Mickelson weathers wait

One day later, 2nd major in books with 1-stroke win over Bjorn and Elkington

PGA Championship

August 16, 2005|By Don Markus | Don Markus,SUN STAFF

SPRINGFIELD, N.J. - Playing major championships in this part of the country has always brought out the best in Phil Mickelson. Until yesterday, it was merely second best.

After being the runner-up in the 2002 U.S. Open at Bethpage Black on Long Island and again at last year's U.S. Open at Shinnecock Hills in Southampton, Mickelson won the weather-delayed 87th PGA Championship at Baltusrol Golf Club.

It was the second major victory of Mickelson's once star-crossed career, following last year's Masters, his fourth win this year and the 27th overall since he turned pro in 1992.

With a shot he had practiced for hours as a kid in the backyard of his San Diego home, Mickelson birdied the par-5 18th hole to finish at 4-under-par 276 and beat 1995 champion Steve Elkington of Australia and Thomas Bjorn of Denmark by a stroke.

The shot - a pop-up chip from heavy rough about 35 feet from the flag - rolled to within 3 feet of the cup, and Mickelson made the putt. Mickelson didn't jump in the air and pump his fists, as he did after making a long birdie putt on the 18th hole at Augusta.

The 35-year-old left-hander simply took off his cap, brushed his hair and mouthed the words, "Thank God." There were no victory laps, unless you count those his 2-year-old son Evan kept doing on the green after he and his two big sisters came out to hug their father.

Mickelson admitted later that the pressure of having to play in the lead for nearly the entire tournament, and sleep on a one-stroke lead after the final round was suspended because of bad weather Sunday night, made him feel a sense of relief more than elation.

"It was a week where things didn't go perfectly the whole week," Mickelson said. "The first couple of days, the ball was going in the hole and thereafter, it was not. I'm just ecstatic that I was able to get it done."

The pressure didn't dissipate yesterday, when Mickelson made a bogey on the 230-yard par-3 16th hole, in part because he didn't have the right club in his bag. Mickelson had left a 3-iron out of his bag on Sunday in favor of an extra wedge, and his 4-iron ballooned short, into a bunker. He missed a 16-footer to save par.

Mickelson then saw that Bjorn had birdied the par-5 17th to tie Elkington and him for the lead. Bjorn and Elkington narrowly missed birdie putts at 18. Elkington's 10-footer grazed the cup. Bjorn, after hooking his approach left of the green, saw his 20-footer rim the cup and spin out.

Then it was Mickelson's turn.

After crunching his drive down the middle of the fairway, Mickelson tapped the plaque placed on the spot Jack Nicklaus hit a famous 1-iron approach that helped him win the 1967 U.S. Open.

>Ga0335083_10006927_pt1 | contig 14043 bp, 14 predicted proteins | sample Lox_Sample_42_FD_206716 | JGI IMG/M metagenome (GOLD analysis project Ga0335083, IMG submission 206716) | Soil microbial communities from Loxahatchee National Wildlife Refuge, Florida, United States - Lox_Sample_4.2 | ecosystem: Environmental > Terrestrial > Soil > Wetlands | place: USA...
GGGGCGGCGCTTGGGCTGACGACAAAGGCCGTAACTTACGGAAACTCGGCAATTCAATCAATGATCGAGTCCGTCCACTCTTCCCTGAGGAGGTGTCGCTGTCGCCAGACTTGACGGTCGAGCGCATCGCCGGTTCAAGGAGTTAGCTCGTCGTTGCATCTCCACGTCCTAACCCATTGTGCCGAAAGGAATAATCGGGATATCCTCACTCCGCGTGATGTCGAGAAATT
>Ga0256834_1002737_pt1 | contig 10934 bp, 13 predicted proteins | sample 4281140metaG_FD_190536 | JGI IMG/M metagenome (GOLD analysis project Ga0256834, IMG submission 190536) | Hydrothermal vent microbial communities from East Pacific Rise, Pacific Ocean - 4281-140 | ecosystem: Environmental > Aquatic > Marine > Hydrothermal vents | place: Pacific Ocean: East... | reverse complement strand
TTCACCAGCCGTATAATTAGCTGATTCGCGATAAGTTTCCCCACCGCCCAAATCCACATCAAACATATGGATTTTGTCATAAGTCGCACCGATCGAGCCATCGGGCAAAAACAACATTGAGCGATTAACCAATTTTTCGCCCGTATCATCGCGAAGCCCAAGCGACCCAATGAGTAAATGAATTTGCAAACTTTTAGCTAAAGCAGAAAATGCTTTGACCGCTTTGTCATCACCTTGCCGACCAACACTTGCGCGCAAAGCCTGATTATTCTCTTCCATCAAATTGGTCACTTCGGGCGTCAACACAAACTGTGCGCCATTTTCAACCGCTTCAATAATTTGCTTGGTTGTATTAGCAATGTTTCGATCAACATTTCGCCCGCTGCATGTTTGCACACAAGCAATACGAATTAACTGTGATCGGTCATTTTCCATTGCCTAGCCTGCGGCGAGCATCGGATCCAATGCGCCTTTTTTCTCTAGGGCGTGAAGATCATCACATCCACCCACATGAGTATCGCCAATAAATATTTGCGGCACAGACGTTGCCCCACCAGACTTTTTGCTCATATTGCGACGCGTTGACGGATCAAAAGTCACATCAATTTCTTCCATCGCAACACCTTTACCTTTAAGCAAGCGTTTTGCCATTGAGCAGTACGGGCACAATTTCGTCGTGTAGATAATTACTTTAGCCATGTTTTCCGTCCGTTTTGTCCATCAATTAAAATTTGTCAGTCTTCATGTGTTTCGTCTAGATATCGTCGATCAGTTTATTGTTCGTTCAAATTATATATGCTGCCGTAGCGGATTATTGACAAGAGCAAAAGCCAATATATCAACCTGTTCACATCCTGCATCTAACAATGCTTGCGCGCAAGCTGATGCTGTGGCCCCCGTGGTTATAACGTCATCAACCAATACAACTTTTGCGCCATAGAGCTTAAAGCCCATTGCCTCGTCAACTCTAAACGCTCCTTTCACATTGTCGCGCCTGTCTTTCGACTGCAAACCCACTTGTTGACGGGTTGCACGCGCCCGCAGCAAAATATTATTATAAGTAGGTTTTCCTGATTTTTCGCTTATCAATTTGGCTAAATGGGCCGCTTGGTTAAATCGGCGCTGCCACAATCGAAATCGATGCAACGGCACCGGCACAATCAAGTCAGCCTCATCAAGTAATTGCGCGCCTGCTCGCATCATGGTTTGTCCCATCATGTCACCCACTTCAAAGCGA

"For some good karma," Mickelson said later.

When his 3-wood approach got caught up in some wind and settled into the rough to the right of the green, Mickelson and his caddie, Jim Mackay, asked CBS analyst David Feherty to find it so they wouldn't inadvertently step on it.

As he set up for his next shot, Mickelson thought back to his childhood.

"We had some pretty thick rough in our backyard, and that's exactly what I was thinking on 18, that it is no different from what I've done in my backyard since I was a kid," said Mickelson, who would have forced a three-man, three-hole playoff had he not birdied the hole. "I had been a little tentative on some of the shots out of the rough earlier in the week. I didn't go in aggressive enough. It was a great feeling to see it come out the way I wanted it to."

Using his lob wedge, Mickelson popped the ball softly in the air. The green, soaked by Sunday night's rain, slowed it down enough, and the ball stopped gently near the cup. After Davis Love III putted out to finish at 2-under (tied with Tiger Woods), Mickelson stepped up and confidently stroked it in.

Why didn't he jump in the air this time?

"Well, 18 feet to 3 feet, expectations are a little different," he said with a smile.

Asked to compare his two major championships, Mickelson said: "At Augusta, I was a couple of shots back and I had to charge to get the lead. Here it was just trying to fight out a very difficult golf course and make pars and one birdie at the end. There certainly was a sense of relief."

And validation. If his victory at Augusta vindicated Mickelson for all his past failures and near misses in major championships, his win at Baltusrol secured his status among the game's best players.

"Obviously all of his talents are coming out at the level he wanted them to come out," Rick Smith, Mickelson's coach, said as his prize pupil was lifting the Wanamaker Trophy nearby. "His focus on winning majors became more apparent the past few years."

Said Bjorn, who has now finished second or tied for second three times in major championships: "Phil deserves this more than anybody. He's not a one-major guy. He's a 10-major guy. He's going to go on now and contend for majors as he's always done, but it's going to be easier and easier for him to win now."

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